What is Tribal Fusion Bellydance?

It´s not easy to define Tribal Fusion Bellydance. Two dancers, who at first sight have nothing in common besides some basic moves, can both be considered Tribal Fusion dancers. This may generate some confusion, especially to those who know less of this art, but that freedom is what makes this style so unique and fascinating.

To understand this style we have to look at both the elements that compose it: the Tribal and the Fusion.

On one hand we have Tribal Style, born in the 60´s with Jamila Salimpour, the founder of Bal Anat, the first troupe to unite several styles of bellydance. The dancers performed in group, without breaking the dynamics, and each dancer would make a small solo in different styles, kind of like a variety show. Jamila taught Masha Archer, who in turn influenced the development of Tribal Style by unifying the Troupe, especially their look, and strengthened their spirit of union. She also taught Carolena 

Nericcio, the founder of American Tribal Style (ATS). I do not intend to explain a lot about this style (that would make for another article) however, as a basis for Tribal Fusion, one has to point out some of its characteristics. It can already be thought of as a fusion with traditional Oriental dance. As the name suggests, it is a style created in America, non Egyptian, and although it borrows some of Egypt´s folk dance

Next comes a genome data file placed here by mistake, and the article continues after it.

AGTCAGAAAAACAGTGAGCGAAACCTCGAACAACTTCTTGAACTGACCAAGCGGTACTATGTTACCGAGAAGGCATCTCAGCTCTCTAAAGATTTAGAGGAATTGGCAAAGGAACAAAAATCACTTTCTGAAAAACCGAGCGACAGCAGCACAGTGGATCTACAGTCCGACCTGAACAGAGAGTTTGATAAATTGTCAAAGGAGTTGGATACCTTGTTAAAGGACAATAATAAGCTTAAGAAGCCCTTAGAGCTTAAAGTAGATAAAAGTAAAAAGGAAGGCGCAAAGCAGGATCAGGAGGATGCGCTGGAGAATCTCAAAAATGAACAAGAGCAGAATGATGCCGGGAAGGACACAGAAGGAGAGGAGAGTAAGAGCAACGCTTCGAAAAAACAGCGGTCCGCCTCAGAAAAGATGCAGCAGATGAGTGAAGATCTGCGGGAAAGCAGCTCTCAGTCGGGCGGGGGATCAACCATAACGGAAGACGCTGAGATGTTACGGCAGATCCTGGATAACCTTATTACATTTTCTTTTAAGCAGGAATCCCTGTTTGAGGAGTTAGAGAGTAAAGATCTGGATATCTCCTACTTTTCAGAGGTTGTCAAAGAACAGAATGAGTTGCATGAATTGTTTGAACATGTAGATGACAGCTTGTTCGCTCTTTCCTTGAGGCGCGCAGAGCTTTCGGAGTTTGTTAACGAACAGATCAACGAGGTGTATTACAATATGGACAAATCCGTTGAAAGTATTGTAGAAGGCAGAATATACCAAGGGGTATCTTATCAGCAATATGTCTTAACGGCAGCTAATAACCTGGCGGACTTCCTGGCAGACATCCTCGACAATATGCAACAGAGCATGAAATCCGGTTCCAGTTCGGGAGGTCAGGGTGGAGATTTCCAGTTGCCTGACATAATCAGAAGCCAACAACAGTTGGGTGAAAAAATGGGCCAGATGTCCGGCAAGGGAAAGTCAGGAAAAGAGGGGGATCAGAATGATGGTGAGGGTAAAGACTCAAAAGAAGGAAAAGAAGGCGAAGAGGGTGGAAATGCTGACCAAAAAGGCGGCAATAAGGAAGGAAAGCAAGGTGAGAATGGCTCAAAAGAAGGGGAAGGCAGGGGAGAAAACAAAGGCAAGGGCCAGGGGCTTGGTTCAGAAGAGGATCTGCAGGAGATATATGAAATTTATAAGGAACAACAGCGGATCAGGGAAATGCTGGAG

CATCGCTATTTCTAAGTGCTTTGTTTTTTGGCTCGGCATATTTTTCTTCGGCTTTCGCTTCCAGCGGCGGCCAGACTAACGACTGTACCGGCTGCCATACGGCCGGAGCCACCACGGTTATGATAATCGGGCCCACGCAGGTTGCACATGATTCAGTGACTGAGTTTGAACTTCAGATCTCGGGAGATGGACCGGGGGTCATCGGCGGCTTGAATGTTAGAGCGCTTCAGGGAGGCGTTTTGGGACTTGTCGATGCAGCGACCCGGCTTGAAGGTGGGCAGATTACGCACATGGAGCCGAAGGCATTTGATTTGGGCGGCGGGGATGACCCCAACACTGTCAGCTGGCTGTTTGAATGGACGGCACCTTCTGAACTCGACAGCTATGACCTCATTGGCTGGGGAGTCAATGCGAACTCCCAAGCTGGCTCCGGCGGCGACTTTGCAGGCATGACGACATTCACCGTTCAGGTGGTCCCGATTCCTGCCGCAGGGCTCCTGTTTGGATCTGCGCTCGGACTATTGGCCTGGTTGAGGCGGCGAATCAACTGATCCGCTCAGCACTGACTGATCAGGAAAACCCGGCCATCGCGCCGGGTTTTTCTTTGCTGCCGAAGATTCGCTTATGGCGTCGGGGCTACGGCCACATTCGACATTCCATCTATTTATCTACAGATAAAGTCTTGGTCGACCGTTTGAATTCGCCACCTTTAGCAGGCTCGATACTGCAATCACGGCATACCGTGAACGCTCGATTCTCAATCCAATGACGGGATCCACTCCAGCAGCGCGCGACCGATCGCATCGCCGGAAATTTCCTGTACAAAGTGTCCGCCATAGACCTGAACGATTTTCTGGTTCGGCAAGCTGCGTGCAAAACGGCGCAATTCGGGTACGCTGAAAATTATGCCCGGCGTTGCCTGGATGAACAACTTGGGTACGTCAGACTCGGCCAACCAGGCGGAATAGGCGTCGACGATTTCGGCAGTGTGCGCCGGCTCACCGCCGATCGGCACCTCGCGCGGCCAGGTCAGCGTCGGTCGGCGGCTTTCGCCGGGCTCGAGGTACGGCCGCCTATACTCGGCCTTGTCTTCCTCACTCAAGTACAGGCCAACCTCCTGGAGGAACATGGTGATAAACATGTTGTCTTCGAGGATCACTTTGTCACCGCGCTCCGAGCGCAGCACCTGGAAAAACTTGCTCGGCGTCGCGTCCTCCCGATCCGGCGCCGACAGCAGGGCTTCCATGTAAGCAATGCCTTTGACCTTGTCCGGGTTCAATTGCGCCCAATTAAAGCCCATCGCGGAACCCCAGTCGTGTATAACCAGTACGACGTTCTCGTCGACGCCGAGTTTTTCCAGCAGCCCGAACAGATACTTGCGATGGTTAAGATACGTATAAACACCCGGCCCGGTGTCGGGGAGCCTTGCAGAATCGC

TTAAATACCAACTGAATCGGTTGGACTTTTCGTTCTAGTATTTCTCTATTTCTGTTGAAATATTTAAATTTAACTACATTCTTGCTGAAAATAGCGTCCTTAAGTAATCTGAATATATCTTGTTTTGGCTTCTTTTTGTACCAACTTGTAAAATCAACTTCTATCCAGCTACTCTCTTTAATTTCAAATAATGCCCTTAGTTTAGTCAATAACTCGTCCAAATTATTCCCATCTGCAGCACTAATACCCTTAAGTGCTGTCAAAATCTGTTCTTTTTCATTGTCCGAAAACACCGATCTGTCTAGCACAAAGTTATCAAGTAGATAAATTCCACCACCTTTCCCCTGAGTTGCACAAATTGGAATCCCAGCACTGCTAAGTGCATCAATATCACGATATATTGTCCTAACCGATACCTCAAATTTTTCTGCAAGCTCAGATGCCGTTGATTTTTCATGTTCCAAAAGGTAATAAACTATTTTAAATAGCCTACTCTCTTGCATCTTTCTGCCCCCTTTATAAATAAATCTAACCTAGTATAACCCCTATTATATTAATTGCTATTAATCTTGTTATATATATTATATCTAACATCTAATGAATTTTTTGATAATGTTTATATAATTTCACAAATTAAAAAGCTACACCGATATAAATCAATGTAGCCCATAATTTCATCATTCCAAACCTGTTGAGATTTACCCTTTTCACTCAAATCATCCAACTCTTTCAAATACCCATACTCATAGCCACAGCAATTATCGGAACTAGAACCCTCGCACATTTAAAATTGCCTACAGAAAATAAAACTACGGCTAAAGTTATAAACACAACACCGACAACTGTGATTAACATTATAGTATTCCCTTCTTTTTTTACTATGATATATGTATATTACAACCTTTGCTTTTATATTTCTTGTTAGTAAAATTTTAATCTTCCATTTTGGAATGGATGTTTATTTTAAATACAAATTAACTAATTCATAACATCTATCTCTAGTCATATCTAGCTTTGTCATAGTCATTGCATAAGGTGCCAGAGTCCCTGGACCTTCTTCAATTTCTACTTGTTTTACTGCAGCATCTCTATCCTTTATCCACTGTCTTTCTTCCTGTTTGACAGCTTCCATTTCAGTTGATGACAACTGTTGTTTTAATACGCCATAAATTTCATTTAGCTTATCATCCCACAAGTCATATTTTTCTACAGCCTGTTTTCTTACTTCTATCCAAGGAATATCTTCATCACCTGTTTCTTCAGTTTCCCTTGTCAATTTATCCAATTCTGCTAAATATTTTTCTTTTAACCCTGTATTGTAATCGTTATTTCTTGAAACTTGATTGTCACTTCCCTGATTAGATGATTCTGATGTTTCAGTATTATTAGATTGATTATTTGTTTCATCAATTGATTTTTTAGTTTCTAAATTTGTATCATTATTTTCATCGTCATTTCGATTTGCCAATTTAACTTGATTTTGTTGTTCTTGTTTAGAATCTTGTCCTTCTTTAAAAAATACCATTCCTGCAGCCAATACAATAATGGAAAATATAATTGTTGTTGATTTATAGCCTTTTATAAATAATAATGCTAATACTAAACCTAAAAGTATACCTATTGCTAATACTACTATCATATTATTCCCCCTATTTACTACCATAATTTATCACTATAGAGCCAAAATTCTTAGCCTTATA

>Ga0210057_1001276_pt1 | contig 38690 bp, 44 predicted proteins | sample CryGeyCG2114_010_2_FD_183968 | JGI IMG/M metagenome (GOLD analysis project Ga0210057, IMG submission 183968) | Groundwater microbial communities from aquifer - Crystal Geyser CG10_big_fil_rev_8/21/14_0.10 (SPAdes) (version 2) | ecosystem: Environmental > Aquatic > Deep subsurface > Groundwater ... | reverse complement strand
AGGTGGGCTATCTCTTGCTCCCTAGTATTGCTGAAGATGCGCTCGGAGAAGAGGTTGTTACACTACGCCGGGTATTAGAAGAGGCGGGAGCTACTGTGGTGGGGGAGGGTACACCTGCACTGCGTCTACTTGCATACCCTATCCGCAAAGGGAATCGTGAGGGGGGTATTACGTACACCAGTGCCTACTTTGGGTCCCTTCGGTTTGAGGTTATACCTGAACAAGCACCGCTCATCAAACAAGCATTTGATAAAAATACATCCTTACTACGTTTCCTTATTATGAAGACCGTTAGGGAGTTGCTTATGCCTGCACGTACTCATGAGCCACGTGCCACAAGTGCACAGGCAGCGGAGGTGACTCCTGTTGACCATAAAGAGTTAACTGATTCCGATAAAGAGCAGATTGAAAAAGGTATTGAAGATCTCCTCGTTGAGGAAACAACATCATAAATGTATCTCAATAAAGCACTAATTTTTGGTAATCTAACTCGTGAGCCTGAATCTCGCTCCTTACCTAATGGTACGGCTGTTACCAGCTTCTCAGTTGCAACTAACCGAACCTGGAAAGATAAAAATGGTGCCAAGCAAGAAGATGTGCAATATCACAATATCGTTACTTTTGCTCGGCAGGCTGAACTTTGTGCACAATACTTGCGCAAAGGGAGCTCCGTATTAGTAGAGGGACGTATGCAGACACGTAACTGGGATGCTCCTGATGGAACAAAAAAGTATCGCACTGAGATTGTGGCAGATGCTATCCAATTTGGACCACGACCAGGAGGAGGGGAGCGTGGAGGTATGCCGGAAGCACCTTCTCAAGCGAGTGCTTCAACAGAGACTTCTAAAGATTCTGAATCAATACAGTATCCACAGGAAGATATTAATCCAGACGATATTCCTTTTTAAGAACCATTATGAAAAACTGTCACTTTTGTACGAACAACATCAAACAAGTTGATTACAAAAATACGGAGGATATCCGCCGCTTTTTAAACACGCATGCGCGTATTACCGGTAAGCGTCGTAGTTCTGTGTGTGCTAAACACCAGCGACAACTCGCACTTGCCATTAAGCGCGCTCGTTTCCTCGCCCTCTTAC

vocabulary, it also includes dances from Northern Africa, the Flamenco from Spain, etc. 

The key element is a method of improvisational group choreography where 

communication between the group´s elements stands out and strengthens their union, using specific movements connected to the earth and the spirit of the tribe. Clothing is vastly rich and includes large cicle skirts, cholis, coin bras and ethnic jewelry (a lot different from cabaret bellydance). Music is mostly folkloric with constant rhythm, although it varies in some cases.

On the other hand we have the Fusion Style, begun by Jill Parker, who was part of the original Fat Chance Belly Dance™ (ATS Troupe created by Carolena Nericcio), and that mingles the ATS vocabulary with other dance styles and even some theatrical elements. In 2001 Jill Parker creates the first Tribal Fusion company, Ultra Gypsy, of which several of today´s know reference dancers were once a part of – like Rachel Brice and Sharon Kihara.

Diverging from ATS, Tribal Fusion is mostly choreographed, including some more complex movements, and danced more in solo format than in group.

The development of Tribal Fusion in compared to a tree were each branch (teacher) gives new stems (students) who in turn grow up and develop and originate new leaves or other stems. So, there is a common dance base that supports everything that develops up, and simultaneously there are multiple ramifications with different orientations.

We can find, therefore, in Tribal Fusion a different kind of music, new moves and very different clothing. The element that is chosen to make the fusion varies quite a lot – Gothic inspirations, Steampunk, Art Nouveau, Vaudeville, Vintage Burlesque, Flamenco, Hip-Hop, Contemporary, etc.

As a Tribal Fusion icon Rachel Brice and the Bellydance Superstars stand out, followed by The Indigo (Rachel Brice, Mardi Love and Zoe Jakes) and more recently Zoe Jakes with the band Beats Antique.